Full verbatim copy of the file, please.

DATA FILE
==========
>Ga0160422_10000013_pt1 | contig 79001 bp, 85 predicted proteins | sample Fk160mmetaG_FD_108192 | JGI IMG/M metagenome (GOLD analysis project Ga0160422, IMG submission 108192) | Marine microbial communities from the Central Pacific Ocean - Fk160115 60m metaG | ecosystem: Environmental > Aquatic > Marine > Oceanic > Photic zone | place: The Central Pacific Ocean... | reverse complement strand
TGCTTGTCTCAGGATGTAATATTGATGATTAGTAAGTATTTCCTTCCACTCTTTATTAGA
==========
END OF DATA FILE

>Ga0160422_10000013_pt1 | contig 79001 bp, 85 predicted proteins | sample Fk160mmetaG_FD_108192 | JGI IMG/M metagenome (GOLD analysis project Ga0160422, IMG submission 108192) | Marine microbial communities from the Central Pacific Ocean - Fk160115 60m metaG | ecosystem: Environmental > Aquatic > Marine > Oceanic > Photic zone | place: The Central Pacific Ocean... | reverse complement strand
TGCTTGTCTCAGGATGTAATATTGATGATTAGTAAGTATTTCCTTCCACTCTTTATTAGA